This article is intended to illustrate the advantages of using the Diagram Filters, functionality added in EA version 9. Two case studies based on my current experience illustrate the purpose of Diagram Filters:
1- to filter dependency connectors between provided and required interfaces on a UML Component diagram,
2- to show the differences between the specifications and two implementations through the use of UML State Chart diagram.
Definition from EA Help: “Diagram Filters (Dynamic Visual filters) enable you to modify the display of diagram components, so that the relevant items are immediately identified for the reader's attention without damaging the structure and integrity of the model. Currently the feature operates on elements and connectors“.
From the “Diagram Filters” view in EA, you can create as many filters as you need. Those are stored in your EA project file so it can be enabled for any diagram that is currently displayed and selected.
Note: it doesn’t seem to be possible to export diagram filters to re-use in other EA projects.
Creating a new filter
To create a filter, simply click on New and enter a name for it; then you have to choose between filtering on a Connector or an Element. Note: a single filter only applies to connectors or elements, not both.
A wide range of fields is available to define what needs to be filtered in or out of the diagram:
Why use diagram filters: an example with connectors and interfaces (example 1)
I first used this functionality with UML Components diagrams to model software components with ports and provided/required interfaces. Interfaces were associated with dependency connectors to link service suppliers and service consumers. Due to the high number of interfaces and components, the diagram was difficult to maintain from a visibility perspective. Hence the need to hide all connectors to better analyse the whole diagram, before switching back to the original view (with dependencies). Due to the complexity of the project, the diagram layout was time consuming to maintain, and modelling through several diagrams wouldn’t be suitable.
So I created the following filter to show all connectors except Dependencies i.e. ConnectorType Not Equals Dependency.
Here is my component diagram with the filter disabled:
And here is the same diagram with the filter enabled with the option Hide:
The above diagram shows a current limitation in filtering connectors i.e. it’s not possible to choose the source and target type (e.g. Interface) so not all dependency links are hidden. On the above diagram I would need to show the dependency between Component1 and Package1, whilst hiding the dependency connector between the required and provided interfaces. (I submitted this as a feature request to SparxSystems).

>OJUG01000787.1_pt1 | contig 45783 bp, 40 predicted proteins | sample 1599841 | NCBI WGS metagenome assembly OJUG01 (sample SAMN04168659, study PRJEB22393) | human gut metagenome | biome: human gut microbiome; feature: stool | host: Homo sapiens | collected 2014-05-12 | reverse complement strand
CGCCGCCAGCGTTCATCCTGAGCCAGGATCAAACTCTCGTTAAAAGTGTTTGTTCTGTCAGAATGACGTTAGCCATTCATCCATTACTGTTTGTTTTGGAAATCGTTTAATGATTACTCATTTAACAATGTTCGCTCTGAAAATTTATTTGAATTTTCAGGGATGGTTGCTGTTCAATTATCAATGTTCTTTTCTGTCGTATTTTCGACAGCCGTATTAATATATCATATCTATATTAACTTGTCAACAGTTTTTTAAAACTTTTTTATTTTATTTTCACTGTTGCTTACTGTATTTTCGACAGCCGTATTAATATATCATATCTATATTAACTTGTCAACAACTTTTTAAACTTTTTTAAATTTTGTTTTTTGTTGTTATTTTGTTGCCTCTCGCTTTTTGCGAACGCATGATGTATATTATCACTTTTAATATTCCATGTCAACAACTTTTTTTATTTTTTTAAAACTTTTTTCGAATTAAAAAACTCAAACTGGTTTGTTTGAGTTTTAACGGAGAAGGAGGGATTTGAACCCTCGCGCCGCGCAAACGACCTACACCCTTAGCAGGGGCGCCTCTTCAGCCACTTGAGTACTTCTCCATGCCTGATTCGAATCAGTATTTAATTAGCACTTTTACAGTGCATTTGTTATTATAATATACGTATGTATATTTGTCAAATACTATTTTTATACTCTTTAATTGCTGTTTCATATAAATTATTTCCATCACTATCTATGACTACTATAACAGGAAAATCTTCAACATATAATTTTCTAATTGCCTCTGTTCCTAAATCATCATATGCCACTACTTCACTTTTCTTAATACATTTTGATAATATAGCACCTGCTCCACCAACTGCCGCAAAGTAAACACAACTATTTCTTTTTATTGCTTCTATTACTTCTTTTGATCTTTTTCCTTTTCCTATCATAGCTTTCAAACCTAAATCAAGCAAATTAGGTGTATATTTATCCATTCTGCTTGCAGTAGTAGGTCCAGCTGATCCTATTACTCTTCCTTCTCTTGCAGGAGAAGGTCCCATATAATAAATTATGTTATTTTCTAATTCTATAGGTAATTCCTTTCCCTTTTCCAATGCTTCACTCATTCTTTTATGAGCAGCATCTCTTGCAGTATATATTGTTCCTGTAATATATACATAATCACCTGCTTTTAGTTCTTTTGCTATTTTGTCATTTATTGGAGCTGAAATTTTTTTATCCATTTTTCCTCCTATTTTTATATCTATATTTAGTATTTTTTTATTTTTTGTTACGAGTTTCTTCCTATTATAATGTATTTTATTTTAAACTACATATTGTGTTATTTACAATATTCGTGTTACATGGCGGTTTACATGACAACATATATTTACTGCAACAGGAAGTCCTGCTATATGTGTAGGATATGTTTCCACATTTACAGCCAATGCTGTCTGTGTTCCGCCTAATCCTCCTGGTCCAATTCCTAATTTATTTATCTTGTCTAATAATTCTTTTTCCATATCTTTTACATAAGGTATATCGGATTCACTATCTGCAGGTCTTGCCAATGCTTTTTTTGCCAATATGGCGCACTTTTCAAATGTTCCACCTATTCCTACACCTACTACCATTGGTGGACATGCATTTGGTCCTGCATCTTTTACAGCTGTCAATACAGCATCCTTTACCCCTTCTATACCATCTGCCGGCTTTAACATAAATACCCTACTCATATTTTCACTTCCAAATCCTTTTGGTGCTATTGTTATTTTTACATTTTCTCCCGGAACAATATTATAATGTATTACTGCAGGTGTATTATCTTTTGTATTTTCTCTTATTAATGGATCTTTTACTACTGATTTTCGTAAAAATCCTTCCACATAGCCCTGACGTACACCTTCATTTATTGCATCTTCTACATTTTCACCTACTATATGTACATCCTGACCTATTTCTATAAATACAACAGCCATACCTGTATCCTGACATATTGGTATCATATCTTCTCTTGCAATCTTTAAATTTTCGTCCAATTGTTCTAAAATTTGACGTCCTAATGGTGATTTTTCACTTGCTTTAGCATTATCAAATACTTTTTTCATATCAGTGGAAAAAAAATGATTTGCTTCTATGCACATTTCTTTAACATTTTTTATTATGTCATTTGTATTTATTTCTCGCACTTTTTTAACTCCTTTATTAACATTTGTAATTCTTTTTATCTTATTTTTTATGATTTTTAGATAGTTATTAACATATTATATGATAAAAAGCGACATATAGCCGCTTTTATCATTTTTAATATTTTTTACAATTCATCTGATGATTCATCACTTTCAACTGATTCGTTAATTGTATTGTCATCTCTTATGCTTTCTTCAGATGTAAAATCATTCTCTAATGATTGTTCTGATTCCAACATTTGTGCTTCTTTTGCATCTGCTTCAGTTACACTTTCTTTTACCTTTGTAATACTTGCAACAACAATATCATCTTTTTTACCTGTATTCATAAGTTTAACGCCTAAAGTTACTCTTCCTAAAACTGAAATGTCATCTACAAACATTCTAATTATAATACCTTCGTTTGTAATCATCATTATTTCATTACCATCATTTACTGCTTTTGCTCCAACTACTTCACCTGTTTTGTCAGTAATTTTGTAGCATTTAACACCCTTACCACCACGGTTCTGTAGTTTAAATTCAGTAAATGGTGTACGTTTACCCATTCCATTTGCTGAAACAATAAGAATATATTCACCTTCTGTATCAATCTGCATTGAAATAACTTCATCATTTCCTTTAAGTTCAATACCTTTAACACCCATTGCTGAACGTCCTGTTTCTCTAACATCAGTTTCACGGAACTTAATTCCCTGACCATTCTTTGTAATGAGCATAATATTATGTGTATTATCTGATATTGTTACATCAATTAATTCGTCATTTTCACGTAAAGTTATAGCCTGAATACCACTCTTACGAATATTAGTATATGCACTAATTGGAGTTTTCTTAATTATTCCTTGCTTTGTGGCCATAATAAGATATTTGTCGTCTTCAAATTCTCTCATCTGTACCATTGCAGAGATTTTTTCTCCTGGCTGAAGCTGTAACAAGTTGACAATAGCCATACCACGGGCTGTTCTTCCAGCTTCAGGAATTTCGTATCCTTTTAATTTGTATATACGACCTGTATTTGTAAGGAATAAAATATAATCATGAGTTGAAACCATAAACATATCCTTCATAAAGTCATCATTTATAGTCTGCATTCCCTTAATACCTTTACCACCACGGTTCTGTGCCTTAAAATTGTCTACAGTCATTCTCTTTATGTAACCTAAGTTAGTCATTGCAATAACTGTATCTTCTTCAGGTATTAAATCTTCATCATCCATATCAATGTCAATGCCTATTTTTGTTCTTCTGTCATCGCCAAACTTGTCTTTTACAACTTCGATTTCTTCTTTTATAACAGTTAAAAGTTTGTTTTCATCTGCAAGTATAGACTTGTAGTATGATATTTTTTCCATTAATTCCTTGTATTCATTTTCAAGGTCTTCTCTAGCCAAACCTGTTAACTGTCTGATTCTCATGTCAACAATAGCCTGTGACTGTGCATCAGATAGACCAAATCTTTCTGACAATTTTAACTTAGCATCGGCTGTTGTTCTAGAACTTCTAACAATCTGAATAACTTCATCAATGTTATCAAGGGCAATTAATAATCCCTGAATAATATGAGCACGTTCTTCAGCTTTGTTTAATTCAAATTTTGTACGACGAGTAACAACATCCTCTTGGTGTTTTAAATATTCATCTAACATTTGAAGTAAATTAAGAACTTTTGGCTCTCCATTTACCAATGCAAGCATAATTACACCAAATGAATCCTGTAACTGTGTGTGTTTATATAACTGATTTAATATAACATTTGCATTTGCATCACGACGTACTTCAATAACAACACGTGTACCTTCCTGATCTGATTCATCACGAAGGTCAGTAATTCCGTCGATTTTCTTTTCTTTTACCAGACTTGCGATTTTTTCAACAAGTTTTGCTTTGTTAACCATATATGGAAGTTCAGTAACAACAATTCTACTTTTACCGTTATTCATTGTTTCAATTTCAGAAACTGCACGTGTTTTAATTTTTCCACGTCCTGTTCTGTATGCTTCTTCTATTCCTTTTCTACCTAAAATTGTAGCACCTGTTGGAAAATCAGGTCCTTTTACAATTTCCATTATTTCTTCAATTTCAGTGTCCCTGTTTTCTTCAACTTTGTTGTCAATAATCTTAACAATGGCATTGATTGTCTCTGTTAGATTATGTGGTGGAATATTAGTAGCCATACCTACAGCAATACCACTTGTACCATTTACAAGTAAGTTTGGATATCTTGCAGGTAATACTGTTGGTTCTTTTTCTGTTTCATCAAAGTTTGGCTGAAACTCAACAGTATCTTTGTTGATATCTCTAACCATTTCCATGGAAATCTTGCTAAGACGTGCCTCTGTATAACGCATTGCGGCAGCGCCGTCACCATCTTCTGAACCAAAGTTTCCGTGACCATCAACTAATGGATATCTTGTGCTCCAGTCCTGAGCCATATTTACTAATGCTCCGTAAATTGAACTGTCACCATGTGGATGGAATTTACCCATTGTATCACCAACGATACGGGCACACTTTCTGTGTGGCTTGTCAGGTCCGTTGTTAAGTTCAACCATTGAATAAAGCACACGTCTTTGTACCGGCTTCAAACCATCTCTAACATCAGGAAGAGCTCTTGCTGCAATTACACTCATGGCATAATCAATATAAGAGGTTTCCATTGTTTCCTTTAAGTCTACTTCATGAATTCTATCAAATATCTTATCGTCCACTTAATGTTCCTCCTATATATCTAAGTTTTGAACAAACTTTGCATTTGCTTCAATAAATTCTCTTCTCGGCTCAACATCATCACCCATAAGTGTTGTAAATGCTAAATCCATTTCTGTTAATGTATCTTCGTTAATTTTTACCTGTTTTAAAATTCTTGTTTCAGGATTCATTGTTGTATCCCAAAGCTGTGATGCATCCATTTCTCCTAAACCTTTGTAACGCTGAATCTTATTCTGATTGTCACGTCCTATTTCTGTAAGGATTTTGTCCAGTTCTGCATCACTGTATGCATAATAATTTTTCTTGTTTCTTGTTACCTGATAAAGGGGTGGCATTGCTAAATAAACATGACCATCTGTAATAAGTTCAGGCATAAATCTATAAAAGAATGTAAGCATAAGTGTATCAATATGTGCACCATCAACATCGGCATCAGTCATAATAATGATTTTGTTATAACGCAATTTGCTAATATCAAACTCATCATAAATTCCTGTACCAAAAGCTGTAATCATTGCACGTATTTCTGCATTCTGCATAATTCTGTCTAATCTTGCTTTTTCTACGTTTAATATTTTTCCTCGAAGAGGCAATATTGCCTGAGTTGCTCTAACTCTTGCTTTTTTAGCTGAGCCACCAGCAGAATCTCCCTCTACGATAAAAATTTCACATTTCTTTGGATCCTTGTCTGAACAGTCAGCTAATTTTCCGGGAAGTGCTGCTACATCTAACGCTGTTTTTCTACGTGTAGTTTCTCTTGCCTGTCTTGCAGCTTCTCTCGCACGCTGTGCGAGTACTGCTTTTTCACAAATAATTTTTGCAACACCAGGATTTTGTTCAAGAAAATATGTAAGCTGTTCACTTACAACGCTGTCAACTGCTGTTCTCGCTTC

When enabling a filter, there are 3 rendering options to choose from: Hide, Fade, Grey, and Select (Fade and Grey being very similar...).
Why use filters: an example with a state chart diagram (example 2)
Another recent experience involved a class lifecycle that had been specified with a UML state chart diagram. States and transitions were used to implement the same class in two products running in different environments, and involving two different development teams.
In this article, I’ve chosen as an example a DVD player state chart.
During the implementation, the two products weren’t tested by the same end users; this situation led to bug or enhancement requests specific to each product, modifying the final set of rules from the original specifications.
Once both products were delivered, my task involved gathering and model the differences. Diagram Filters was the perfect solution as it would let me maintain a single diagram to model transitions and states that were either common to both projects, or specific to either one.
To do so, I started off with a copy of the state chart from my specifications. Anything that was specific to either project was tagged ProjectA or ProjectB (I used the element or connector's Alias in its properties, since tagged values cannot be searched on with Diagram Filters). This even worked with diagram notes.
I then created the following filters:
- Show common connectors (filter settings: Alias Equal To <no value set in the Value column>)
- Show projectA connectors (filter settings: Alias Equal To ProjectA)
- Show projectB connectors (filter settings: Alias Equal To ProjectB)
As a result, I could display on demand various versions of the same diagram:
- All connectors (common and specific) : all filters are disabled
- Only connectors common to both projects with the “Show common” filter enabled, and the other 2 filters left disabled
- Show ProjectA rules with both “Show common” and “Show ProjectA” filters enabled:
One may argue that colour coding could be an alternative (e.g. use black for common rules, red for A, blue for B), but this requires greater efforts to maintain in the long term (if you have a more complicated diagram than the example).